By Cecil W. Jackson, PhD, CPA (Inactive) and David M. Jackson, JD
The securitization of trade receivables is a multibillion-dollar sector, and it is growing. It is vitally important that U.S. GAAP correctly reflect the economics of these transactions. This article argues that, in essence, cash inflows resulting from a transferor’s beneficial interest in the securitization of its trade receivables are inflows from operating activities. Importantly, and for very good reason, investors generally regard cash inflows from operating activities more highly than cash inflows from investing activities.
Securitization of Accounts Receivable
Accounting Standards Update (ASU) 2016-15, Statement of Cash Flows (Topic 230): Classification of Certain Cash Receipts and Cash Payments, included a change in the reporting of cash receipts from the securitization of financial assets and the securitization of accounts receivable. The standard states, “Cash receipts from payments on a transferor’s beneficial interest in securitized trade receivables should be classified as cash inflows from investing activities.”
Typically, when a company securitizes its receivables, it transfers the receivables into a special purpose vehicle (SPV), which issues notes to investors backed by the cash flows generated by such receivables. The initial payment amount to the transferor often requires the transferor to “have some skin in the game,” in the sense that it receives further payment depending upon the extent to which the receivables are collected. In other words, in addition to receiving the initial payment upon the transfer of the receivables, it also receives a “beneficial interest” (or what is sometimes characterized as a “deferred purchase price”) in the collection of the receivables, to the extent that such collection exceeds specified payment amounts to third-party investors in the securitized receivables. This beneficial interest could be in the form of the transferor of the receivables holding a residual equity interest in the SPV, or in the form of holding the most subordinate tranche of the securitized receivables. Either way, the transferor receives an initial payment plus a beneficial interest or a right to receive possible future payments.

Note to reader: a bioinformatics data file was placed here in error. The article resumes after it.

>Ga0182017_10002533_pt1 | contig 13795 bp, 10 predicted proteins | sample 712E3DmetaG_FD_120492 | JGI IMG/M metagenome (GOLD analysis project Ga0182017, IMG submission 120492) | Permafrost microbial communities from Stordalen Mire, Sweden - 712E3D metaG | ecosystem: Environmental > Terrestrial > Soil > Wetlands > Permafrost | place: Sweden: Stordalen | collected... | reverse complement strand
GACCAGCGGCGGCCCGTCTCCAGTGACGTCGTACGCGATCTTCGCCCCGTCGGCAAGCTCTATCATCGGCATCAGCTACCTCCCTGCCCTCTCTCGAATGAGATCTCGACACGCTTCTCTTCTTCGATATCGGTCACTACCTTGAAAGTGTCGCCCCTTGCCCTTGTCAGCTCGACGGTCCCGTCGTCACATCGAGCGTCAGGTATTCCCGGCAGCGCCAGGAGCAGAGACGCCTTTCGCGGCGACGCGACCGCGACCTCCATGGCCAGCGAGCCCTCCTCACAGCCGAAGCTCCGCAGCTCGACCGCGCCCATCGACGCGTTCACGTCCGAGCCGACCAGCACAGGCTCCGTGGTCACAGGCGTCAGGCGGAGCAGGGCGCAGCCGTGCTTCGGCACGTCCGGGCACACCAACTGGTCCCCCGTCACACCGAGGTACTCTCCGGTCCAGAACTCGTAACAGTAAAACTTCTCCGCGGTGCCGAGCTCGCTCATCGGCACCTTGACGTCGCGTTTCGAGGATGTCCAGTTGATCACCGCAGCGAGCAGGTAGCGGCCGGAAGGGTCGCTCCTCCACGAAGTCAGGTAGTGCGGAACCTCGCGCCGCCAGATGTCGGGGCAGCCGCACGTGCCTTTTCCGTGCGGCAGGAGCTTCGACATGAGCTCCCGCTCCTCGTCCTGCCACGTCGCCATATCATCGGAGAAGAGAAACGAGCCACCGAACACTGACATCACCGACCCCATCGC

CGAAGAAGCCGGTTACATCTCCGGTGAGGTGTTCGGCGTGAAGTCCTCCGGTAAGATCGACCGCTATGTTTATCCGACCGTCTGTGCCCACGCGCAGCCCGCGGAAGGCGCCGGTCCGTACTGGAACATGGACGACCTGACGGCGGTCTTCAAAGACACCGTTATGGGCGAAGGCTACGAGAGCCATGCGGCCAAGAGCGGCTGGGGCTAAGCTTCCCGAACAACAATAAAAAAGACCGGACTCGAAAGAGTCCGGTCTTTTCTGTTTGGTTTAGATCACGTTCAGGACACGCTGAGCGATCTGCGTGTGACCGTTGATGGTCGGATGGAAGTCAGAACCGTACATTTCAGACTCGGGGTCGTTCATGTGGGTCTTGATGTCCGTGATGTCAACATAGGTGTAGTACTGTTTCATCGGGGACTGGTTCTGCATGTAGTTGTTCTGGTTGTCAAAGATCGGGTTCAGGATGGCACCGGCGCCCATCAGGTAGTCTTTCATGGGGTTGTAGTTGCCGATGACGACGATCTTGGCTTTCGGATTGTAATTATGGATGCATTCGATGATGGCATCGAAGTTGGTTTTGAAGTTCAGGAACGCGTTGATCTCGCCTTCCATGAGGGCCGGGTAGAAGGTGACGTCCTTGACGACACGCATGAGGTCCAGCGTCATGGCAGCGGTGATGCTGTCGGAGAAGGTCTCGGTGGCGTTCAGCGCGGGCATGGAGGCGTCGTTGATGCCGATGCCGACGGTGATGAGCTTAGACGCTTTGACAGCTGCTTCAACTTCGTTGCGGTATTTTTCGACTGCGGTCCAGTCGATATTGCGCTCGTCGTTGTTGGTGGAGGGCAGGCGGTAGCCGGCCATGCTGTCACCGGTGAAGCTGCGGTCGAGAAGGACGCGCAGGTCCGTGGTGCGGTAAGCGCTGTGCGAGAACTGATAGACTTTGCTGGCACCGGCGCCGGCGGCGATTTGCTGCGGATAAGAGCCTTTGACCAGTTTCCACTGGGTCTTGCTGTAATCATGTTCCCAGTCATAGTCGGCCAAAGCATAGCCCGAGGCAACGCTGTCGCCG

Operating Activities or Investing Activities?
There is no issue as to where the initial payment amount to the Warren online payday advance transferor of the receivables should be disclosed in the transferor’s statement of cash flows; clearly, that amount must go into the cash flow from operating activities (CFFO) section, as ASU 2016-15 states. ASC Topic 230, “Statement of Cash Flows,” defines CFFO as cash received from activities that “include delivering or producing goods for sale and providing services.”
Of course, cash receipts from trade receivables do arise from these activities. ASU 2016-15 requires, however, that the cash receipts from payments, in respect of the transferor’s beneficial interest in the securitized receivables, must be disclosed as cash flows from investing activities (CFFI). The authors dispute this requirement: CFFI typically consists of cash flows from selling or buying long-term assets, or selling or buying investments (securities) in other entities that are not specifically acquired for resale. The cash received from a beneficial interest in securitized trade receivables is not analogous to either of these typical CFFI activities.
In the case of typical investments in other companies, the cash being used has already been received by the entity, and the receipt of that cash has already been recorded as a CFFO, a CFFI, or a cash flow from financing activities. As that cash is later spent on an investment in another company, it is then correctly recorded as a cash outflow on an investing activity. When the investment in another company is sold, the cash receipt is properly recorded as a cash inflow from an investing activity. This is very different from the receipt of the proceeds from the beneficial interests in securitized receivables, which arose from “delivering or producing goods for sale and providing services,” which had not yet been recorded as any kind of cash flow.